Solar technologies use the sun's energy to provide heat, light, hot water, electricity, and even cooling, for homes, businesses, and industry. Despite sunlight 's significant potential for supplying energy, solar power provides less than 1% of U.S. energy needs. This percent age is expected to increase with the development of new and more efficient solar technologies. Hydropower Wind Power Solar Power Geothermal Power Biomass Power References Related Links Renewable Energy Sources
HISTORY OF USING SOLAR ENERGY using the sun to dry dead bodies (mummification) Ancient Egyptians 3rd Century B.C. Greek soldiers burned Roman’s fleet by using mirror to focus sunlight 100 A.D. Using mica window to stored heat of sun and later gave it off (by a historical writer ) 1767 the world's first solar collector was built by Swiss scientist 1891 the first commercial solar water heater was patented by the father of American solar energy, Clarence Kemp. mid-1950's the first solar water heated office building was built by architect Frank Bridgers Mid-1990's have few tax credits and incentives for solar electric homes or heating systems, yet approximately 1.2 million buildings in the US are solar heated.
CASE STUDIES 1.Solarsiedlung am Schlierberg, (in English: “Schlierberg Solar Estate”)Germany 2.Heliotrope (building) 3.Eastern Sierra Residence 4.Beddington Zero Energy Development 5.Solar Umbrella House 6. First Light House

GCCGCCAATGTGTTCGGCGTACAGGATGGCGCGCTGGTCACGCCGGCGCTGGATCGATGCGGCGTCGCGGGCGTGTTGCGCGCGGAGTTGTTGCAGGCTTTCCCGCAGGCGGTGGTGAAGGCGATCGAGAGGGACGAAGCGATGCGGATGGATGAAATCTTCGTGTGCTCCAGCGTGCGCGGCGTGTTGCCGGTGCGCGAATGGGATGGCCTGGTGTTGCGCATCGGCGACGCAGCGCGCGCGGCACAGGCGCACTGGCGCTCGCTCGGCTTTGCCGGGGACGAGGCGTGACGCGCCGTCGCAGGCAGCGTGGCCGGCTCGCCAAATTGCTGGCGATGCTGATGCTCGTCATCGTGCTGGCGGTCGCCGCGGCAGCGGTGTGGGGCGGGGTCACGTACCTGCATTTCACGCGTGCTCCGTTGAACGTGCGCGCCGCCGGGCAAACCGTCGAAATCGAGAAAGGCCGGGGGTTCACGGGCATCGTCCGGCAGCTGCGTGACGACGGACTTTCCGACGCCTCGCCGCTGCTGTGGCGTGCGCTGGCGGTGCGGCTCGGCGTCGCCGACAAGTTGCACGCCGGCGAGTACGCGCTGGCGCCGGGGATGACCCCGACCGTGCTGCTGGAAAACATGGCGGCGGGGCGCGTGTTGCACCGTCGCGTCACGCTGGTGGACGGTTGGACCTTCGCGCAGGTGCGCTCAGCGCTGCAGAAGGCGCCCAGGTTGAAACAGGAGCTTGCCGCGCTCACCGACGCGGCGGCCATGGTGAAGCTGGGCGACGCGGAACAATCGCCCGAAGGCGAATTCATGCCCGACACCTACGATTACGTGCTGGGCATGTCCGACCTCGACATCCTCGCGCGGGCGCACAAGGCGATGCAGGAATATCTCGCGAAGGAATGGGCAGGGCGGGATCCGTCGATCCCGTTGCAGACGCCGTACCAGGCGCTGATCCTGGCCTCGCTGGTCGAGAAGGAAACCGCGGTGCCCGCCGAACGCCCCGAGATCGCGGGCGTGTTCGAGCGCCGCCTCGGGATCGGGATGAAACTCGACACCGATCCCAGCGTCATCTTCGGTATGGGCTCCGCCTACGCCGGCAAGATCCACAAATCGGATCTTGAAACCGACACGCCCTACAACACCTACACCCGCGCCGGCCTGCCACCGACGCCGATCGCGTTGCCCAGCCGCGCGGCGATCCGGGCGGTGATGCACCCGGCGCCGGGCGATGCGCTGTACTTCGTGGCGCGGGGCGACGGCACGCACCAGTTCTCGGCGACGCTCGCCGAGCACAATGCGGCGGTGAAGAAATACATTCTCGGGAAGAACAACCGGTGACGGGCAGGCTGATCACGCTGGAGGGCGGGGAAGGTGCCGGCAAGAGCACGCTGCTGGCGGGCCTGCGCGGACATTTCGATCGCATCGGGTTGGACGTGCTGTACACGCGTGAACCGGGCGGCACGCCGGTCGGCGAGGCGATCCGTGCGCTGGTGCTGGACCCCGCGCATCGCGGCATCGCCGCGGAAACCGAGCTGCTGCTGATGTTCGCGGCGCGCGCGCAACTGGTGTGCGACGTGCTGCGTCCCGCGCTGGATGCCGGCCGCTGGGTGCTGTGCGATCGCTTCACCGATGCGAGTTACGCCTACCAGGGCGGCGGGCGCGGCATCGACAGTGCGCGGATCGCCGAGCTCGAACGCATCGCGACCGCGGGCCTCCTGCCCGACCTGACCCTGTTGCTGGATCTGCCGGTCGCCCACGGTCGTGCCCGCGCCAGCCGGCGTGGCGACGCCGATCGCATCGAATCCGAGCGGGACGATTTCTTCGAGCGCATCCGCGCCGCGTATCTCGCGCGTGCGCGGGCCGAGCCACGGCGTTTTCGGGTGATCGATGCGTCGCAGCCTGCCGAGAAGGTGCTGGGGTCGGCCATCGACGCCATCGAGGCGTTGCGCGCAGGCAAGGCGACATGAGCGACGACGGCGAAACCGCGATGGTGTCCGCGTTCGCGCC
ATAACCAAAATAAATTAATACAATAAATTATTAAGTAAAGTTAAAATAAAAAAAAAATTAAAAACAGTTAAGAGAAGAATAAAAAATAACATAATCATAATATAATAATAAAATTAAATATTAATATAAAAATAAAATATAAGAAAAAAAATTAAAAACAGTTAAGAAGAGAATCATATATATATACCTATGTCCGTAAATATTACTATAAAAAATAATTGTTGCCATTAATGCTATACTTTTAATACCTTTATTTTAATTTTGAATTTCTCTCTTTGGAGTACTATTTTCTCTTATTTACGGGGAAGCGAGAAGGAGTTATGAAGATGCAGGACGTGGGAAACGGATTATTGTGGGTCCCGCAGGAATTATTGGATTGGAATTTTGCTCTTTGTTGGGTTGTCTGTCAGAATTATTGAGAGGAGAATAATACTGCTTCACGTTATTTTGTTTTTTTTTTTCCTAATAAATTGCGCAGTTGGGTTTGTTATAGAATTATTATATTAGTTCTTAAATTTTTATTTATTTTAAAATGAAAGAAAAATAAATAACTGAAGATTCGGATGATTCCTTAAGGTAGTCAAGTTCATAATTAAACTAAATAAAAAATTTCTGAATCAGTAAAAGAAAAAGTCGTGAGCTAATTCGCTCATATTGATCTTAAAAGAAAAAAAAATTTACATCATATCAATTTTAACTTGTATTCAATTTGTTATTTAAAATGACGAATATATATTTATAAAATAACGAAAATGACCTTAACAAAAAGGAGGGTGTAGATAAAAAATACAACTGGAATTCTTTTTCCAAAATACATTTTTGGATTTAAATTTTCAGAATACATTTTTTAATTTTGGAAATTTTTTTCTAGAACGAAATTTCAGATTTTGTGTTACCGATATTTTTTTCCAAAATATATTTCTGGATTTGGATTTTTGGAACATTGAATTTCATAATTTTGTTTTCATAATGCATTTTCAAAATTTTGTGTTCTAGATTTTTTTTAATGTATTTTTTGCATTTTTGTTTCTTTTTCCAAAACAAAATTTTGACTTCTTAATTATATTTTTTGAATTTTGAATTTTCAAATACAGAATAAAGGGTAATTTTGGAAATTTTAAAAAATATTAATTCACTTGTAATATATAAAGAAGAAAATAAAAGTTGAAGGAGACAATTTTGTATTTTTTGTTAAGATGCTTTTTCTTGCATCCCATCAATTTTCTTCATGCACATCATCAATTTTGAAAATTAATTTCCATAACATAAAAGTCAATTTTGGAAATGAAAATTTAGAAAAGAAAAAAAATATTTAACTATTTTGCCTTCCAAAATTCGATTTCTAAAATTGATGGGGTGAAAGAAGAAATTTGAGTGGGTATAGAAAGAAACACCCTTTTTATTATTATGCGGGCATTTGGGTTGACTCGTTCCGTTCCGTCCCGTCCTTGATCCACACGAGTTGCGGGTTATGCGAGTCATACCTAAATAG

CASE STUDIE 1.Solarsiedlung am Schlierberg, Freiburg (Breisgau), Germany (in English: “Schlierberg Solar Estate”) Architect: Rolf Disch Name: Solarsiedlung am Schlierberg (in English: Schlierberg Solar Estate) Location: Am Schlierberg, Freiburg (Breisgau), Germany Latitude/Longitude: 47° 59' 43" north, 7° 51' 11" east Time period from project idea to realization: approx. 10 years
All roofs are covered with standard large area Photovoltaic (PV) modules which are smartly integrated in a plane above the south facing roofs of the different buildings. The total system size is 445 kW p.
PV-System semitransparent PV-laminates are integrated into a plane with an air-gap of 16 cm above the south facing roofs of the terrace-buildings. The PV-modules are mounted point-wise on 30 mm RHS (rectangular hollow section) stainless steel profiles which themselves rest on hot-dip galvanized 100 mm I-beams. The roofs water barrier consists of a plastic-sheet sealing layer. Structurally, and therefore also legally, the PV-Array and roofing are two separate units.